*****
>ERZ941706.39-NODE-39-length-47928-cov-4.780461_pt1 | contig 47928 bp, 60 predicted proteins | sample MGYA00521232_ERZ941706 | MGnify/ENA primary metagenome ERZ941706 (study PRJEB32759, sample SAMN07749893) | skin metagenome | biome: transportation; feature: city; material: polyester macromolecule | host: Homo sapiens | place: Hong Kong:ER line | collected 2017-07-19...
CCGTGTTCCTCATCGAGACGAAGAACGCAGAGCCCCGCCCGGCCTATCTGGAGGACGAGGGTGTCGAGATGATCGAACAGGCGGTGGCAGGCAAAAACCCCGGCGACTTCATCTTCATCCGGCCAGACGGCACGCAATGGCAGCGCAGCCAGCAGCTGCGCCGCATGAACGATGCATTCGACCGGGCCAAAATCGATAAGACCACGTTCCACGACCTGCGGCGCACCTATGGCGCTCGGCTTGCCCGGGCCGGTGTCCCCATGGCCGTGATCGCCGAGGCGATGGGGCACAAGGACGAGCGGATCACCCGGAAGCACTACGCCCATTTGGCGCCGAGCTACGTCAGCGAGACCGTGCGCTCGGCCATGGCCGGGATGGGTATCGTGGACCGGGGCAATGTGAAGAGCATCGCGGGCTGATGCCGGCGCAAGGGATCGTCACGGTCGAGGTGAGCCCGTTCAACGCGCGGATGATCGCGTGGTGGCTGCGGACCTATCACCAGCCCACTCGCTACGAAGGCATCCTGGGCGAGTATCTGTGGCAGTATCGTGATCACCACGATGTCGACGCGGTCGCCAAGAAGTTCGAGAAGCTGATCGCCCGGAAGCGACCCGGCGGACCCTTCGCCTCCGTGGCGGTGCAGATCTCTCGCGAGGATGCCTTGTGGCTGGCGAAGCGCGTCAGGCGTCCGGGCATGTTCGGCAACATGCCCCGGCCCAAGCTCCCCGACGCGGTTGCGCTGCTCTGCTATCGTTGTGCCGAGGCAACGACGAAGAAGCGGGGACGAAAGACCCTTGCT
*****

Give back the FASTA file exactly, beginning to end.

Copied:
>ERZ941706.39-NODE-39-length-47928-cov-4.780461_pt1 | contig 47928 bp, 60 predicted proteins | sample MGYA00521232_ERZ941706 | MGnify/ENA primary metagenome ERZ941706 (study PRJEB32759, sample SAMN07749893) | skin metagenome | biome: transportation; feature: city; material: polyester macromolecule | host: Homo sapiens | place: Hong Kong:ER line | collected 2017-07-19...
CCGTGTTCCTCATCGAGACGAAGAACGCAGAGCCCCGCCCGGCCTATCTGGAGGACGAGGGTGTCGAGATGATCGAACAGGCGGTGGCAGGCAAAAACCCCGGCGACTTCATCTTCATCCGGCCAGACGGCACGCAATGGCAGCGCAGCCAGCAGCTGCGCCGCATGAACGATGCATTCGACCGGGCCAAAATCGATAAGACCACGTTCCACGACCTGCGGCGCACCTATGGCGCTCGGCTTGCCCGGGCCGGTGTCCCCATGGCCGTGATCGCCGAGGCGATGGGGCACAAGGACGAGCGGATCACCCGGAAGCACTACGCCCATTTGGCGCCGAGCTACGTCAGCGAGACCGTGCGCTCGGCCATGGCCGGGATGGGTATCGTGGACCGGGGCAATGTGAAGAGCATCGCGGGCTGATGCCGGCGCAAGGGATCGTCACGGTCGAGGTGAGCCCGTTCAACGCGCGGATGATCGCGTGGTGGCTGCGGACCTATCACCAGCCCACTCGCTACGAAGGCATCCTGGGCGAGTATCTGTGGCAGTATCGTGATCACCACGATGTCGACGCGGTCGCCAAGAAGTTCGAGAAGCTGATCGCCCGGAAGCGACCCGGCGGACCCTTCGCCTCCGTGGCGGTGCAGATCTCTCGCGAGGATGCCTTGTGGCTGGCGAAGCGCGTCAGGCGTCCGGGCATGTTCGGCAACATGCCCCGGCCCAAGCTCCCCGACGCGGTTGCGCTGCTCTGCTATCGTTGTGCCGAGGCAACGACGAAGAAGCGGGGACGAAAGACCCTTGCT